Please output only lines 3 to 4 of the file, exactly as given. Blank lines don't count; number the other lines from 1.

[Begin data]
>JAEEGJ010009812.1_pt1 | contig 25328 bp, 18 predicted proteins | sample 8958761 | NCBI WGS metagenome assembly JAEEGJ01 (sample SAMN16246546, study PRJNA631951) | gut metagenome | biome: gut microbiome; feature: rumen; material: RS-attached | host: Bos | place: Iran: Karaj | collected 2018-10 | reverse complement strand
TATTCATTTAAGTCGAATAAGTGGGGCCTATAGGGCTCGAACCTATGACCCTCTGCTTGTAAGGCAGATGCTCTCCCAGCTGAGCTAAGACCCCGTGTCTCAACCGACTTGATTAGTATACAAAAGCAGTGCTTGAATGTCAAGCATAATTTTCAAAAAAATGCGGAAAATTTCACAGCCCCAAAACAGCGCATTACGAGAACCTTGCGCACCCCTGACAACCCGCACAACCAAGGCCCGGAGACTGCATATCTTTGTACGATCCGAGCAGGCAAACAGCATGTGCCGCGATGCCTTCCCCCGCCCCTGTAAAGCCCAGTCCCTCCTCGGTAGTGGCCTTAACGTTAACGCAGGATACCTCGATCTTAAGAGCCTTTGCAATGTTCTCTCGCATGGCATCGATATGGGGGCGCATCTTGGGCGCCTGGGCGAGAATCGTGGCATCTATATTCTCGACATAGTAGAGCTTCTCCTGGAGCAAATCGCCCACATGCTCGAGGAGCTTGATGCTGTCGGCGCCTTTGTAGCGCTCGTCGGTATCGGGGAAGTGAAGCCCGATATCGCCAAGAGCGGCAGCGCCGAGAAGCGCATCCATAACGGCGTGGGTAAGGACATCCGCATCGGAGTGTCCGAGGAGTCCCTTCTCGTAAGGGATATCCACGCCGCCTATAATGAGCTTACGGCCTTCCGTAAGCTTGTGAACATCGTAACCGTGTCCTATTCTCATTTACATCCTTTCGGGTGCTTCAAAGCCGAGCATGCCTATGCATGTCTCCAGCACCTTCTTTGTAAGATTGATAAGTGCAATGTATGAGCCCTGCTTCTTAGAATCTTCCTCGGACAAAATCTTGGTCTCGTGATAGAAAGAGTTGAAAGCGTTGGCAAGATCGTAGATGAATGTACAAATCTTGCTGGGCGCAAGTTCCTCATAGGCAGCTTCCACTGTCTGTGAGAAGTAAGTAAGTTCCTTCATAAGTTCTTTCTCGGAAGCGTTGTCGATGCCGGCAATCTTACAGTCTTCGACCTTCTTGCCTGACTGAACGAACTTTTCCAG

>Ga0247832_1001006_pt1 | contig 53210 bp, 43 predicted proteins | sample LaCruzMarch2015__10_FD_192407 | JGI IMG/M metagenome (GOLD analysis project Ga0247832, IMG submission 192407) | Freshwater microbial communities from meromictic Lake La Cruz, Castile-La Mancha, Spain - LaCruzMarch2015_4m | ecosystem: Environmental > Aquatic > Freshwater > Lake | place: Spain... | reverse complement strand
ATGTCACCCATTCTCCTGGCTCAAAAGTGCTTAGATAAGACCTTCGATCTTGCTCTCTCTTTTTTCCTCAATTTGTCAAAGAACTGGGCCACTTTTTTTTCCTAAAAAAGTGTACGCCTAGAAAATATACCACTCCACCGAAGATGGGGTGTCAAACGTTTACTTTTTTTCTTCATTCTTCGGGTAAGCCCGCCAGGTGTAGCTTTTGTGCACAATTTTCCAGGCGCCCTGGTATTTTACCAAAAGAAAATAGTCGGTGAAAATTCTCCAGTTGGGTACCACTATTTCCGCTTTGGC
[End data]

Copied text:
>Ga0247832_1001006_pt1 | contig 53210 bp, 43 predicted proteins | sample LaCruzMarch2015__10_FD_192407 | JGI IMG/M metagenome (GOLD analysis project Ga0247832, IMG submission 192407) | Freshwater microbial communities from meromictic Lake La Cruz, Castile-La Mancha, Spain - LaCruzMarch2015_4m | ecosystem: Environmental > Aquatic > Freshwater > Lake | place: Spain... | reverse complement strand
ATGTCACCCATTCTCCTGGCTCAAAAGTGCTTAGATAAGACCTTCGATCTTGCTCTCTCTTTTTTCCTCAATTTGTCAAAGAACTGGGCCACTTTTTTTTCCTAAAAAAGTGTACGCCTAGAAAATATACCACTCCACCGAAGATGGGGTGTCAAACGTTTACTTTTTTTCTTCATTCTTCGGGTAAGCCCGCCAGGTGTAGCTTTTGTGCACAATTTTCCAGGCGCCCTGGTATTTTACCAAAAGAAAATAGTCGGTGAAAATTCTCCAGTTGGGTACCACTATTTCCGCTTTGGC